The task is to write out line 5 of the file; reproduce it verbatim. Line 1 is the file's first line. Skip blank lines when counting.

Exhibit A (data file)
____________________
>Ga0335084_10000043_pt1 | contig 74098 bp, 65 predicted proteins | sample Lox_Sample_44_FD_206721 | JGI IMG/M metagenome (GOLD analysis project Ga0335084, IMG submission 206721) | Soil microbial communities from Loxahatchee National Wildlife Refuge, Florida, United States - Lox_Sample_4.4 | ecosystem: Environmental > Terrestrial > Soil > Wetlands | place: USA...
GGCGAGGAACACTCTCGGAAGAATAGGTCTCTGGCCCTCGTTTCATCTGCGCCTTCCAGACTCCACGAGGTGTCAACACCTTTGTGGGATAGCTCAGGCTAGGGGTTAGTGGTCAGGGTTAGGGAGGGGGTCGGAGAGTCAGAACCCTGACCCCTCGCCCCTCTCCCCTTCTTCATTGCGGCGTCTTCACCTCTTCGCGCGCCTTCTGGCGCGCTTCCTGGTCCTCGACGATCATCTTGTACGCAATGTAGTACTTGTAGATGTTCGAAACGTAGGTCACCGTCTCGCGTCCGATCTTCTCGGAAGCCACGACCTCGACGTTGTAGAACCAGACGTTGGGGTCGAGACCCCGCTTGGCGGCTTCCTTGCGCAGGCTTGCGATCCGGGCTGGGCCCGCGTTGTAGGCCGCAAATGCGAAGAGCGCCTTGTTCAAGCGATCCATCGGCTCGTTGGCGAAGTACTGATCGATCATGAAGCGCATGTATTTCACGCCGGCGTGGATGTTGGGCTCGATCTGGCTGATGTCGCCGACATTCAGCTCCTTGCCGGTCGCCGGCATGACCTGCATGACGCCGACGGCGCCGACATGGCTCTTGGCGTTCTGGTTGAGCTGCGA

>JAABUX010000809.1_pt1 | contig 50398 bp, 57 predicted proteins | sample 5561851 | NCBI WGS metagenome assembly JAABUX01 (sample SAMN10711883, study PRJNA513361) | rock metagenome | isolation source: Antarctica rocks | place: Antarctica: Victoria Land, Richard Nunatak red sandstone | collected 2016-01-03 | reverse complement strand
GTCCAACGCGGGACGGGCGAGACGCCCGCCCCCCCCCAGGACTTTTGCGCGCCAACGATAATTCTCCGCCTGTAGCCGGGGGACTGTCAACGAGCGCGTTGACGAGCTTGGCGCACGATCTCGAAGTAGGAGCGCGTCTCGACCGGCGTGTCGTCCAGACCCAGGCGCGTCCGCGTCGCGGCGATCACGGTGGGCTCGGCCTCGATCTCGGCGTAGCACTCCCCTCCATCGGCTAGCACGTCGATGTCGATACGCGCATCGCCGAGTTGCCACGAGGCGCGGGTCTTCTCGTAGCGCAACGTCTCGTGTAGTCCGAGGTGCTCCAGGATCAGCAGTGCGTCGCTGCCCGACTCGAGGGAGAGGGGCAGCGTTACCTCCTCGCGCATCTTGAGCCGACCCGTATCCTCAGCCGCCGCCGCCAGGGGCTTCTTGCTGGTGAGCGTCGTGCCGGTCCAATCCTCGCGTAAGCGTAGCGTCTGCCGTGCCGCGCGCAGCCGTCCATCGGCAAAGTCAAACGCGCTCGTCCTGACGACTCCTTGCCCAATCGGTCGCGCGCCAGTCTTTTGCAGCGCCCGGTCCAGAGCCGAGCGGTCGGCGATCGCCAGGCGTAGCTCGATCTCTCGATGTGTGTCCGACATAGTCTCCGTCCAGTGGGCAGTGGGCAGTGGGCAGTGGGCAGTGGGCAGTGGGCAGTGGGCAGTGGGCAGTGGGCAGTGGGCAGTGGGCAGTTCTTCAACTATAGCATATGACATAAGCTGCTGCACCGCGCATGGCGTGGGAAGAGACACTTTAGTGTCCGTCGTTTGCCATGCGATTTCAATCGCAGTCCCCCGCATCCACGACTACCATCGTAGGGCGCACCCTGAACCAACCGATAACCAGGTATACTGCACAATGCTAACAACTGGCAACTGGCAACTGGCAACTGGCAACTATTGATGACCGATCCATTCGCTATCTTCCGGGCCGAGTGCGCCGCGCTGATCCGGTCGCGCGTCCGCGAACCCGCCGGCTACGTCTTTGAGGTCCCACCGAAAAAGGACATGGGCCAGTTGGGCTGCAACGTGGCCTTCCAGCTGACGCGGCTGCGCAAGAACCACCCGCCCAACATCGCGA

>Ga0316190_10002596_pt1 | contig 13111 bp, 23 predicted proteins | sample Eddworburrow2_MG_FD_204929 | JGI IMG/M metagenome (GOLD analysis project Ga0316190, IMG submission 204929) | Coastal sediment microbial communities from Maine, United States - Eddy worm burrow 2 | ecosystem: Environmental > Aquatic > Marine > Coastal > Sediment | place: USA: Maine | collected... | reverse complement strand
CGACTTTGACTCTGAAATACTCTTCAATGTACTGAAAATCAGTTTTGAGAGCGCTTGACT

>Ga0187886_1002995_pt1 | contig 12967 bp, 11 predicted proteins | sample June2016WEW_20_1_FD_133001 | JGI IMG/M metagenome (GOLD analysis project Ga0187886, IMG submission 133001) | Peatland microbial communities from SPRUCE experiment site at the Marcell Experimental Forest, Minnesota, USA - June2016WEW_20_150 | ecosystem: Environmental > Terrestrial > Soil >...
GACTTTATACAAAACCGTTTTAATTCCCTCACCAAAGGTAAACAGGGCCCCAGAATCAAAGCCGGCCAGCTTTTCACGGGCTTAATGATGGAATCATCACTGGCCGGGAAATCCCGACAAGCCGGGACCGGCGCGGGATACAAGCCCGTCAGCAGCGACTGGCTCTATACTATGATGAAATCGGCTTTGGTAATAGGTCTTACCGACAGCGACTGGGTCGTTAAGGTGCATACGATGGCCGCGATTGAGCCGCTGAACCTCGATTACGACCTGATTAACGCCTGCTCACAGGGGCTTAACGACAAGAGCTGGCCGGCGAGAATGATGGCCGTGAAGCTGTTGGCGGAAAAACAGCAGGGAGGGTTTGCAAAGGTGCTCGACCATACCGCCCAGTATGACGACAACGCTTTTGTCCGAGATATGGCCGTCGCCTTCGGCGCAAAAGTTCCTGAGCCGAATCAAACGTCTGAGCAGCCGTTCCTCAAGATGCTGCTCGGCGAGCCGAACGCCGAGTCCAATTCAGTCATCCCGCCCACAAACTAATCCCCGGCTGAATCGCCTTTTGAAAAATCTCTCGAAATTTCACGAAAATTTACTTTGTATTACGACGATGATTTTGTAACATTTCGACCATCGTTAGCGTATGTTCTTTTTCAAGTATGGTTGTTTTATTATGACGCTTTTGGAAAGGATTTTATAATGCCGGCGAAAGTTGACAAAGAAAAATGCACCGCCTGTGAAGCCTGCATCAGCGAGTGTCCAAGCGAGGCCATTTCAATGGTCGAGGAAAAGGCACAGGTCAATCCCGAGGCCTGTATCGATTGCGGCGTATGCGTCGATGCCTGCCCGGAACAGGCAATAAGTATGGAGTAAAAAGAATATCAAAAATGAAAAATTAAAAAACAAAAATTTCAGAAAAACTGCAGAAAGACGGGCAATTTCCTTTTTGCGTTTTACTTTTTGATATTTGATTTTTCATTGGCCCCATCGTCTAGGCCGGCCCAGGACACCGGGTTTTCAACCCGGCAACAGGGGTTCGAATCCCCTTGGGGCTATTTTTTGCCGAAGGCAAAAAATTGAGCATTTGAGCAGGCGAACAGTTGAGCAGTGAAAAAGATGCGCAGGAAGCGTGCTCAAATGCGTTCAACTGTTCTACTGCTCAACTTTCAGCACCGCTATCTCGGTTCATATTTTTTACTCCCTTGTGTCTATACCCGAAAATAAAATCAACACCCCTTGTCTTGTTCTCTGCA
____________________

>Ga0316190_10002596_pt1 | contig 13111 bp, 23 predicted proteins | sample Eddworburrow2_MG_FD_204929 | JGI IMG/M metagenome (GOLD analysis project Ga0316190, IMG submission 204929) | Coastal sediment microbial communities from Maine, United States - Eddy worm burrow 2 | ecosystem: Environmental > Aquatic > Marine > Coastal > Sediment | place: USA: Maine | collected... | reverse complement strand